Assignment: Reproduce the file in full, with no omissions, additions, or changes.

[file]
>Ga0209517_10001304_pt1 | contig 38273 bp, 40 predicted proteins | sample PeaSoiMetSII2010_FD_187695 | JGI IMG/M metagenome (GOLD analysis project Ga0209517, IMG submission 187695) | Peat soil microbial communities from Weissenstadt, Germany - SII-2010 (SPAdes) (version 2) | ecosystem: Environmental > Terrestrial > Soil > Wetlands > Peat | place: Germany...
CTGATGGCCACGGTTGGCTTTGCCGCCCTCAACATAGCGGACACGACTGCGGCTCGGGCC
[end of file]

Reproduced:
>Ga0209517_10001304_pt1 | contig 38273 bp, 40 predicted proteins | sample PeaSoiMetSII2010_FD_187695 | JGI IMG/M metagenome (GOLD analysis project Ga0209517, IMG submission 187695) | Peat soil microbial communities from Weissenstadt, Germany - SII-2010 (SPAdes) (version 2) | ecosystem: Environmental > Terrestrial > Soil > Wetlands > Peat | place: Germany...
CTGATGGCCACGGTTGGCTTTGCCGCCCTCAACATAGCGGACACGACTGCGGCTCGGGCC